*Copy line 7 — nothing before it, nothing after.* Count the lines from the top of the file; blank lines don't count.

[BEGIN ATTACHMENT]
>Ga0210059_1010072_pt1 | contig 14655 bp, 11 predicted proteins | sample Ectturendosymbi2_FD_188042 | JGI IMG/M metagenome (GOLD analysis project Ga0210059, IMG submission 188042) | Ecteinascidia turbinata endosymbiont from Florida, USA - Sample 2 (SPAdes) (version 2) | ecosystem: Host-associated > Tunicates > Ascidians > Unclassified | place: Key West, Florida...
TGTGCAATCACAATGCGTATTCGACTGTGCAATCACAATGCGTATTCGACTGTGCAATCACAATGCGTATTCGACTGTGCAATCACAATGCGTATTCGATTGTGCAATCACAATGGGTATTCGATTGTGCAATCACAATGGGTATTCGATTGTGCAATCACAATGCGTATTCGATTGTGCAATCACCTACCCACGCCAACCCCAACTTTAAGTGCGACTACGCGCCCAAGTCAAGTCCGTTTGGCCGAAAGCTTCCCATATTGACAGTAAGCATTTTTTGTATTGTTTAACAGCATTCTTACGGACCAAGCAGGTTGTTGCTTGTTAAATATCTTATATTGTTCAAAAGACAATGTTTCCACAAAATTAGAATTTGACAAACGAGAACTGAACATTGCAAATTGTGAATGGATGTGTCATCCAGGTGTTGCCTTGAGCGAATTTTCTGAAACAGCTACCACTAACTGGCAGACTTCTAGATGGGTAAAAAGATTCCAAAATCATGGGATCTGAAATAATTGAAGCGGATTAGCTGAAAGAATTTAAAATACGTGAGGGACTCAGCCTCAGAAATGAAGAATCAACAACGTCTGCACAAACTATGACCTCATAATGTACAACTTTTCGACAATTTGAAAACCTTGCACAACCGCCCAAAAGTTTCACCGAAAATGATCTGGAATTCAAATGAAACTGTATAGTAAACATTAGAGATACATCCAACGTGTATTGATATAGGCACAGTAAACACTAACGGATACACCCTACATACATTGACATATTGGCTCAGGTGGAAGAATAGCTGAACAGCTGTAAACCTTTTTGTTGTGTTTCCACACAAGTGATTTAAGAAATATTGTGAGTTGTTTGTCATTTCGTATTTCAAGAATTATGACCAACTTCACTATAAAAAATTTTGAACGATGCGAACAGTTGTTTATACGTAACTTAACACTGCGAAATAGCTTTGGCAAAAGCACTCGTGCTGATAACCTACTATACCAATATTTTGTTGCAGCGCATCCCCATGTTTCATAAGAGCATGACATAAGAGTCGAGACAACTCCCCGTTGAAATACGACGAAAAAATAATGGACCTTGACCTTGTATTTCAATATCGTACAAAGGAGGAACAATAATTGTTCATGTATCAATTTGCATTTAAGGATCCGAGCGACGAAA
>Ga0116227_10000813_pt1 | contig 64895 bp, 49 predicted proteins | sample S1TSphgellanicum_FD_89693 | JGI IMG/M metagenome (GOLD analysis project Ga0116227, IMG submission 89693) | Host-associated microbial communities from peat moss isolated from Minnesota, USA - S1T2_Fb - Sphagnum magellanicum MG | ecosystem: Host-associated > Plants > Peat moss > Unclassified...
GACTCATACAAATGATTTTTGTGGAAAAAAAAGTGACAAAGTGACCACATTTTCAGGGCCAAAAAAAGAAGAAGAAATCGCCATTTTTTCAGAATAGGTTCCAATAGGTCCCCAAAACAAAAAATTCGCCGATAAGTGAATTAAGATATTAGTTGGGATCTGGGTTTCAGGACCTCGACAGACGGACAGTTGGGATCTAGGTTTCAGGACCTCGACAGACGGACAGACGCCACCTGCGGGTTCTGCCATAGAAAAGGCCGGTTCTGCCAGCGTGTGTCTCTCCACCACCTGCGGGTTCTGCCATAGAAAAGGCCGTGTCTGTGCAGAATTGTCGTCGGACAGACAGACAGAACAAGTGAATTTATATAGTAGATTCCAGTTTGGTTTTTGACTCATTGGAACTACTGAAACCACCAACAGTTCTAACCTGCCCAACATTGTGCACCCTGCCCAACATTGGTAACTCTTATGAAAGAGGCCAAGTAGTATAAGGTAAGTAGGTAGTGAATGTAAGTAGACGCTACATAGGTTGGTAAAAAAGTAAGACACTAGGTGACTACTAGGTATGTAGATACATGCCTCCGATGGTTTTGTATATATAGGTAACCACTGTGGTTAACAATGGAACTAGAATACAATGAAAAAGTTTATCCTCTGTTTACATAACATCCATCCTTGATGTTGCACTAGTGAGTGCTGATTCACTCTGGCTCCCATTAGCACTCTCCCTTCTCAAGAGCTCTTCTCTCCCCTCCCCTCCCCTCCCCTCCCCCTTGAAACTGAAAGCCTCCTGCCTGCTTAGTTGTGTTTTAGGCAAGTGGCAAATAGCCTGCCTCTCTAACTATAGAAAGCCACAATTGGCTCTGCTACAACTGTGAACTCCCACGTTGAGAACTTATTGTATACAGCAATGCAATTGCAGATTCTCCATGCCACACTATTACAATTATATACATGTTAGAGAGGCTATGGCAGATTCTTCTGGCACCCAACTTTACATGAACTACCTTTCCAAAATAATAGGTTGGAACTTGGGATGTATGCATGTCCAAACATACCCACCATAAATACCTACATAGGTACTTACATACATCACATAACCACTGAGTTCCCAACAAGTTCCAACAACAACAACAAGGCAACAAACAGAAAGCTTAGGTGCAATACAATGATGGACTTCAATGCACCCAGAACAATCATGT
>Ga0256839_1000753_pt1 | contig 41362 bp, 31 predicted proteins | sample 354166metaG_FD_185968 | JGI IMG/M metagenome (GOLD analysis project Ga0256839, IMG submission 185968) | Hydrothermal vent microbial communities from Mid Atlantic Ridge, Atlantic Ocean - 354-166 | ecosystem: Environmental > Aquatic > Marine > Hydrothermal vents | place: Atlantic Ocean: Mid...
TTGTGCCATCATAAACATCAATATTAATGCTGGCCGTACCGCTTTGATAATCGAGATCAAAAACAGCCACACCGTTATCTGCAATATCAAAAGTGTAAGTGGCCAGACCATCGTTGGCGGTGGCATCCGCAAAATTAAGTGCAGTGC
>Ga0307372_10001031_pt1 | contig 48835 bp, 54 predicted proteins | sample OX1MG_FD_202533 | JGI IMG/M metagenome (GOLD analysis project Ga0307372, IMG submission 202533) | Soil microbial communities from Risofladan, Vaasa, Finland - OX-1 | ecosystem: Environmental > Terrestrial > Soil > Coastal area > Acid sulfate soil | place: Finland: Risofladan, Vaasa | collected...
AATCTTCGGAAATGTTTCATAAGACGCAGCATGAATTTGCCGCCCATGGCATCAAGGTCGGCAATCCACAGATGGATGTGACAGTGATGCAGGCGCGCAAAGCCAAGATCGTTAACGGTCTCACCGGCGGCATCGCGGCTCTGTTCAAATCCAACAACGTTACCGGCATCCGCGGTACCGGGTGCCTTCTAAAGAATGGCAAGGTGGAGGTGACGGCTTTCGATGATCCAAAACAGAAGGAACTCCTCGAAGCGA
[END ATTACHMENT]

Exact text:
>Ga0307372_10001031_pt1 | contig 48835 bp, 54 predicted proteins | sample OX1MG_FD_202533 | JGI IMG/M metagenome (GOLD analysis project Ga0307372, IMG submission 202533) | Soil microbial communities from Risofladan, Vaasa, Finland - OX-1 | ecosystem: Environmental > Terrestrial > Soil > Coastal area > Acid sulfate soil | place: Finland: Risofladan, Vaasa | collected...